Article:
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The Census reports the English language ability of persons speaking a native language other than English. For the 65 and older population in the United States in 2000, English speaking ability was lower in all language categories than in the population as a whole. One possible explanation for this is that older non-native English speakers are less likely to have received formal English language instruction than younger non-native speakers.

Note that the total population includes persons 65 and over. The total population is not meant to represent the population under 65.

Language Ability, Persons 65+ and Total Population, 2000
Aged Population Percent Total Population Percent
Population 1,113,035 100.00% 7,856,268 100.00%
English only 906,492 81.44% 5,854,578 74.52%
Spanish 55,524 4.99% 967,741 12.32%
English very well 13,171 1.18% 484,672 6.17%
English less than very well 42,353 3.81% 483,069 6.15%
Other Indo-European* 123,008 11.05% 659,248 8.39%
English very well 69,052 6.20% 417,621 5.32%
English less than very well 53,956 4.85% 241,627 3.08%
Asian** 17,924 1.61% 275,832 3.51%
English very well 5,934 0.53% 156,251 1.99%
English less than very well 11,990 1.08% 119,581 1.52%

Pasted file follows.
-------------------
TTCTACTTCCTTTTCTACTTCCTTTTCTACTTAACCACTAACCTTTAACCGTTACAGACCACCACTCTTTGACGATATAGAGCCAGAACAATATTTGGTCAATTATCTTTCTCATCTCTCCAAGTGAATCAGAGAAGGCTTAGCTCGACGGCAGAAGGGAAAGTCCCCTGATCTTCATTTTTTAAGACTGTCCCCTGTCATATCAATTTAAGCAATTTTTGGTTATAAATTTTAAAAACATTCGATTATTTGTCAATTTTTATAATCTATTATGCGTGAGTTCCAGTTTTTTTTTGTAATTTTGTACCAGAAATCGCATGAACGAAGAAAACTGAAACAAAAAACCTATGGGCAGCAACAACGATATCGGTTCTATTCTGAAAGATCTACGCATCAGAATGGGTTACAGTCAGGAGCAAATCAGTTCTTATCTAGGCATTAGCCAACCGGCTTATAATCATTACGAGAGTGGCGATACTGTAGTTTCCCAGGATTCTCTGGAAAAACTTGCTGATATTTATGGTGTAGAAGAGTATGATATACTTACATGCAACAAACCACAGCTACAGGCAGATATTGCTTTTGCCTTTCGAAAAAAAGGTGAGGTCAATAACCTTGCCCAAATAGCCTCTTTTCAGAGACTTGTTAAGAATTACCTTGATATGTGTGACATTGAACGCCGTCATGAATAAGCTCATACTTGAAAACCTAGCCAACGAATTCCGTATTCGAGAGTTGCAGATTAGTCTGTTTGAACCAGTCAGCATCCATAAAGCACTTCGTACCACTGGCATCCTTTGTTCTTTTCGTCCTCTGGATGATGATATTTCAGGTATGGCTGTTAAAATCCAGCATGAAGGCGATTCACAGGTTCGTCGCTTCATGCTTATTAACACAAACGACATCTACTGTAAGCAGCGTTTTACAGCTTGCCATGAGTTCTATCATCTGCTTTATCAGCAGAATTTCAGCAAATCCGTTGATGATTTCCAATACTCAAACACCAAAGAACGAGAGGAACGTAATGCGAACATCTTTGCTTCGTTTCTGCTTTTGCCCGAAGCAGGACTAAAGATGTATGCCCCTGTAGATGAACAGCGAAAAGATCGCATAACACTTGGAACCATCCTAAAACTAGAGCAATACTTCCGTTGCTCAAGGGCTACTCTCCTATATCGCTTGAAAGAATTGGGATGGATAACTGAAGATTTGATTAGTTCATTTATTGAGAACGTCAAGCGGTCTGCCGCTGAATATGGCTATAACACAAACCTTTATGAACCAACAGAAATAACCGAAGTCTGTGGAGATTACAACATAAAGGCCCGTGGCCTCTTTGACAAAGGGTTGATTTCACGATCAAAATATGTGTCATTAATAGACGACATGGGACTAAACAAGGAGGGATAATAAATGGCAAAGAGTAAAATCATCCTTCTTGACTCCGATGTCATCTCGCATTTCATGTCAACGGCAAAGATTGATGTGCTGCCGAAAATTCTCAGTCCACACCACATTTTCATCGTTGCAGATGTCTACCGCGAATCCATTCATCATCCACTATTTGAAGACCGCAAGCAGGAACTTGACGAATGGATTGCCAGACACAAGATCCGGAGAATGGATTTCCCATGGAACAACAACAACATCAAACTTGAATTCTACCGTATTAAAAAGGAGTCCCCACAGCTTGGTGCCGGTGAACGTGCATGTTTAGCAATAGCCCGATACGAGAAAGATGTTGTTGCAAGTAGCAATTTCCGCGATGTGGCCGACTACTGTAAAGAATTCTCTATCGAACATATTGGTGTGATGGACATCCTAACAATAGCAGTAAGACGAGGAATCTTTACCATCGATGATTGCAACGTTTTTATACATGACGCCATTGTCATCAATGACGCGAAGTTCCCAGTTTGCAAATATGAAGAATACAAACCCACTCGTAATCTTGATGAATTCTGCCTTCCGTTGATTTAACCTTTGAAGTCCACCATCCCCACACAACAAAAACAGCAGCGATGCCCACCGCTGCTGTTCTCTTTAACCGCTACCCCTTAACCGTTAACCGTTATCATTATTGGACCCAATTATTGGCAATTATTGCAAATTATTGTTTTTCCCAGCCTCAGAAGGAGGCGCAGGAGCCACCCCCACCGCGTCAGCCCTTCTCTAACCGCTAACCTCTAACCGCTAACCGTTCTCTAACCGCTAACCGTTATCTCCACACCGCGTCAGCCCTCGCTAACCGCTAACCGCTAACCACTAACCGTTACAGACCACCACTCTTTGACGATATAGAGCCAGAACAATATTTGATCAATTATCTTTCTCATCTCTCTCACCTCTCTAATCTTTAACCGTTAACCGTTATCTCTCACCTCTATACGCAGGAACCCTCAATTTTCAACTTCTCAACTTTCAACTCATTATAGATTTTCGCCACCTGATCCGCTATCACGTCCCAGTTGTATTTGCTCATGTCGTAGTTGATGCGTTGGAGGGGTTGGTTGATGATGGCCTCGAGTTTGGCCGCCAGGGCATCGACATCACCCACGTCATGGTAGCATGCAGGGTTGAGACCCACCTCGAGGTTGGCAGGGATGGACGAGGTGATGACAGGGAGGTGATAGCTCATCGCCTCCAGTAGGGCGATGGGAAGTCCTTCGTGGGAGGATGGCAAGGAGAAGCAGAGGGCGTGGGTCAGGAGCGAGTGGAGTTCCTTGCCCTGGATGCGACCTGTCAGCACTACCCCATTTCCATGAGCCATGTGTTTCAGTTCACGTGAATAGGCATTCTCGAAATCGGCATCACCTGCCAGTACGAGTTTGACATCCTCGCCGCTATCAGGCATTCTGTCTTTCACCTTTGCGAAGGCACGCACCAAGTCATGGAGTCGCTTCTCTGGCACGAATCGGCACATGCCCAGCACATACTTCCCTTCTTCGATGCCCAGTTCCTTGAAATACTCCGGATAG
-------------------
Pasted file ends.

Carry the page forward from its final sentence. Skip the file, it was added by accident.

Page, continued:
Other 10,087 0.91% 98,869 1.26%
English very well 5,752 0.52% 70,058 0.89%
English less than very well 4,335 0.39% 28,811 0.37%

* "Other Indo-European" excludes English and Spanish. "Indo-European" is not synonymous with "European." French, German, Hindi, and Persian are all classified as Indo-European. Hungarian, on the other hand, is lumped into "Other Language."

** "Asian Language" includes languages indigenous to Asia and Pacific islands areas that are not also Indo-European languages. Chinese, Japanese, Telugu, and Hawaiian are all classified here.

Also note that ability to speak English "very well" is based on the self-assessment of those responding to Census questions, not on a test of language ability.

Source: Census 2000 analyzed by the Social Science Data Analysis Network (SSDAN).

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